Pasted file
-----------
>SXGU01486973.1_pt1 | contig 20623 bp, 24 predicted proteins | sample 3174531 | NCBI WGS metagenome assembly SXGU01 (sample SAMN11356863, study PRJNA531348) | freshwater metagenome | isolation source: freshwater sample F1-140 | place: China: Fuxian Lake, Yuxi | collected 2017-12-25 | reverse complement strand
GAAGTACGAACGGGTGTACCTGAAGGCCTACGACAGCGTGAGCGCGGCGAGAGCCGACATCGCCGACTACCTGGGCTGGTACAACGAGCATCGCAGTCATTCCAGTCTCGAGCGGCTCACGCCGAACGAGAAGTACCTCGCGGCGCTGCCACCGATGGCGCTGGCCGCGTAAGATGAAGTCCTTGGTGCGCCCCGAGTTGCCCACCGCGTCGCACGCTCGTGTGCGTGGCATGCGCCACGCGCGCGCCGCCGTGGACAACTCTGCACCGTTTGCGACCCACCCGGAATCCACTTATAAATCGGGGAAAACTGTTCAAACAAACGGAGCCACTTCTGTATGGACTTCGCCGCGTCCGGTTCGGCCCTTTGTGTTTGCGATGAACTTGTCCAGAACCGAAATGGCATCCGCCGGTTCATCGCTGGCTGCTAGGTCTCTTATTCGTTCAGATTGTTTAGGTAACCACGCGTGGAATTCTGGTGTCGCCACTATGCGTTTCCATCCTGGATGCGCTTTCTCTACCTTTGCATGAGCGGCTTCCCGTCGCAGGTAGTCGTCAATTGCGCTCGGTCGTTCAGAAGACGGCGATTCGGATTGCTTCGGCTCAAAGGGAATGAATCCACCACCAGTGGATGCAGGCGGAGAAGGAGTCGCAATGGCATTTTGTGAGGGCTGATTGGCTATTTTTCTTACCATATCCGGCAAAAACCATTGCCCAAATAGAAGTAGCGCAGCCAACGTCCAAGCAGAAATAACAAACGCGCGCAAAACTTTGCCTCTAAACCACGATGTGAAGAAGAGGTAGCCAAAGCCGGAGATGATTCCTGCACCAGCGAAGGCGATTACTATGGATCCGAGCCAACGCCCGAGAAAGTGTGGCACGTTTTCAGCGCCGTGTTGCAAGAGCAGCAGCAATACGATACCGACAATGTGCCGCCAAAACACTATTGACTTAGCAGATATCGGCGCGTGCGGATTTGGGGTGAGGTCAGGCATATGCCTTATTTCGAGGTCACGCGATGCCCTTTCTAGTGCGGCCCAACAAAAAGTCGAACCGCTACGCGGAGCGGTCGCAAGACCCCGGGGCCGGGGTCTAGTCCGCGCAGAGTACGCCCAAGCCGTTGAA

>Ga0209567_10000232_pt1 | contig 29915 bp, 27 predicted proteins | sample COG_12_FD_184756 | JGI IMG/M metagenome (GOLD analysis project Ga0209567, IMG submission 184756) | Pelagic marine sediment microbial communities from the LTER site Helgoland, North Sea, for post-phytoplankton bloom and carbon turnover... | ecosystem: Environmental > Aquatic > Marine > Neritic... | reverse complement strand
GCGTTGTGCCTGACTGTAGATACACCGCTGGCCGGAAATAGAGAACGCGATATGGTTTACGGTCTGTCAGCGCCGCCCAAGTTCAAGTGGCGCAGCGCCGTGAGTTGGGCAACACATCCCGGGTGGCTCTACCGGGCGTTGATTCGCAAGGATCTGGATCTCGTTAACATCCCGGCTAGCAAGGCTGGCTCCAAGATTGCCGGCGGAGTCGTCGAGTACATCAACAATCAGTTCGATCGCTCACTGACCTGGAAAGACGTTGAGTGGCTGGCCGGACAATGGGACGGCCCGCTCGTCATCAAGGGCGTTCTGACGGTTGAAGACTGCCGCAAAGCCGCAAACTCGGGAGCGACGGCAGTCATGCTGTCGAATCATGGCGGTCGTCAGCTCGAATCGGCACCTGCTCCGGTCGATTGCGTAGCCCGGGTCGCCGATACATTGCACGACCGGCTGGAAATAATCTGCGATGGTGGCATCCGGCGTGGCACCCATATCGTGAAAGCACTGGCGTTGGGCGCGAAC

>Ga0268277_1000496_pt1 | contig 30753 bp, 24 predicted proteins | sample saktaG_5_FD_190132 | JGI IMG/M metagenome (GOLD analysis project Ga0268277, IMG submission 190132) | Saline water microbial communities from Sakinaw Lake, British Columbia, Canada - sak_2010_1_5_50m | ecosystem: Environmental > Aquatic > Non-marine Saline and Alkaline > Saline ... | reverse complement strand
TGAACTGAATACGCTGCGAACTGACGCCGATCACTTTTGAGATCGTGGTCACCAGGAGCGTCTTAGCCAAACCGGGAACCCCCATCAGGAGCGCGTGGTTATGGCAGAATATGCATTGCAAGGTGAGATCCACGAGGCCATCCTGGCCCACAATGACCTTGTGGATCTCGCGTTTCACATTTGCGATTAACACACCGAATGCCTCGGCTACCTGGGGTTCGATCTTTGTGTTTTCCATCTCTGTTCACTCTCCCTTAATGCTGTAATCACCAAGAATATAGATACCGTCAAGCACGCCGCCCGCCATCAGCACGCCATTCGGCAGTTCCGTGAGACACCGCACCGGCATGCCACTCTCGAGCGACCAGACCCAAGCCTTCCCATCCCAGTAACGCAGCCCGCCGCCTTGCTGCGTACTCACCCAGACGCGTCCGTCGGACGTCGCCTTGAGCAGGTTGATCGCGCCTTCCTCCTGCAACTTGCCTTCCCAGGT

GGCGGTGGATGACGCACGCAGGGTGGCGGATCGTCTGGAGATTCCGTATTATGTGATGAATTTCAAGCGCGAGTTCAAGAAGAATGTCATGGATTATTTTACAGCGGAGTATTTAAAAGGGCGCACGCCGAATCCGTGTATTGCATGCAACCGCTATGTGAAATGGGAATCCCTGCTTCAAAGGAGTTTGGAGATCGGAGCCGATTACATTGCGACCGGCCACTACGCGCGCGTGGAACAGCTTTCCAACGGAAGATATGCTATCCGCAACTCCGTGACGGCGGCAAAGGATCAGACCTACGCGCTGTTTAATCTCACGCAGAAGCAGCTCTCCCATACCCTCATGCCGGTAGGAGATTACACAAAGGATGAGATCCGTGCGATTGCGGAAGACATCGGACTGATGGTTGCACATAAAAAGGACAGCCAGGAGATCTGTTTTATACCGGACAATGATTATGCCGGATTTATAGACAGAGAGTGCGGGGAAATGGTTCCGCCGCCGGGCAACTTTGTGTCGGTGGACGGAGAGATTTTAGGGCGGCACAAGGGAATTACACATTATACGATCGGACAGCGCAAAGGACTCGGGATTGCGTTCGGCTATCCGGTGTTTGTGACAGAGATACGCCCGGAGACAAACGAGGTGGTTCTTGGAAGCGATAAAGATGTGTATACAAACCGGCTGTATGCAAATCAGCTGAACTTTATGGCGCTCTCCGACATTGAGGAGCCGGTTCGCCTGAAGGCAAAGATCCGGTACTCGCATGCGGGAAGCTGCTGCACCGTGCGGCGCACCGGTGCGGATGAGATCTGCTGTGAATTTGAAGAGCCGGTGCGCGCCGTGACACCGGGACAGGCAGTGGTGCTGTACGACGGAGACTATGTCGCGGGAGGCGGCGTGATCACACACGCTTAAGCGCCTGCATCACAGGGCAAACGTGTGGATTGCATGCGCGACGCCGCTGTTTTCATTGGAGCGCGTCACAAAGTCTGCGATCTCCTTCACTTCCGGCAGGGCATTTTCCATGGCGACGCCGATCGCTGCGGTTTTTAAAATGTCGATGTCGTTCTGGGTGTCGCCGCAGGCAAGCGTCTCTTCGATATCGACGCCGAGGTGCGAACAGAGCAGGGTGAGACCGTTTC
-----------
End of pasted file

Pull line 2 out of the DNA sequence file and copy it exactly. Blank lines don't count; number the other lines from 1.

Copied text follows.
GAAGTACGAACGGGTGTACCTGAAGGCCTACGACAGCGTGAGCGCGGCGAGAGCCGACATCGCCGACTACCTGGGCTGGTACAACGAGCATCGCAGTCATTCCAGTCTCGAGCGGCTCACGCCGAACGAGAAGTACCTCGCGGCGCTGCCACCGATGGCGCTGGCCGCGTAAGATGAAGTCCTTGGTGCGCCCCGAGTTGCCCACCGCGTCGCACGCTCGTGTGCGTGGCATGCGCCACGCGCGCGCCGCCGTGGACAACTCTGCACCGTTTGCGACCCACCCGGAATCCACTTATAAATCGGGGAAAACTGTTCAAACAAACGGAGCCACTTCTGTATGGACTTCGCCGCGTCCGGTTCGGCCCTTTGTGTTTGCGATGAACTTGTCCAGAACCGAAATGGCATCCGCCGGTTCATCGCTGGCTGCTAGGTCTCTTATTCGTTCAGATTGTTTAGGTAACCACGCGTGGAATTCTGGTGTCGCCACTATGCGTTTCCATCCTGGATGCGCTTTCTCTACCTTTGCATGAGCGGCTTCCCGTCGCAGGTAGTCGTCAATTGCGCTCGGTCGTTCAGAAGACGGCGATTCGGATTGCTTCGGCTCAAAGGGAATGAATCCACCACCAGTGGATGCAGGCGGAGAAGGAGTCGCAATGGCATTTTGTGAGGGCTGATTGGCTATTTTTCTTACCATATCCGGCAAAAACCATTGCCCAAATAGAAGTAGCGCAGCCAACGTCCAAGCAGAAATAACAAACGCGCGCAAAACTTTGCCTCTAAACCACGATGTGAAGAAGAGGTAGCCAAAGCCGGAGATGATTCCTGCACCAGCGAAGGCGATTACTATGGATCCGAGCCAACGCCCGAGAAAGTGTGGCACGTTTTCAGCGCCGTGTTGCAAGAGCAGCAGCAATACGATACCGACAATGTGCCGCCAAAACACTATTGACTTAGCAGATATCGGCGCGTGCGGATTTGGGGTGAGGTCAGGCATATGCCTTATTTCGAGGTCACGCGATGCCCTTTCTAGTGCGGCCCAACAAAAAGTCGAACCGCTACGCGGAGCGGTCGCAAGACCCCGGGGCCGGGGTCTAGTCCGCGCAGAGTACGCCCAAGCCGTTGAA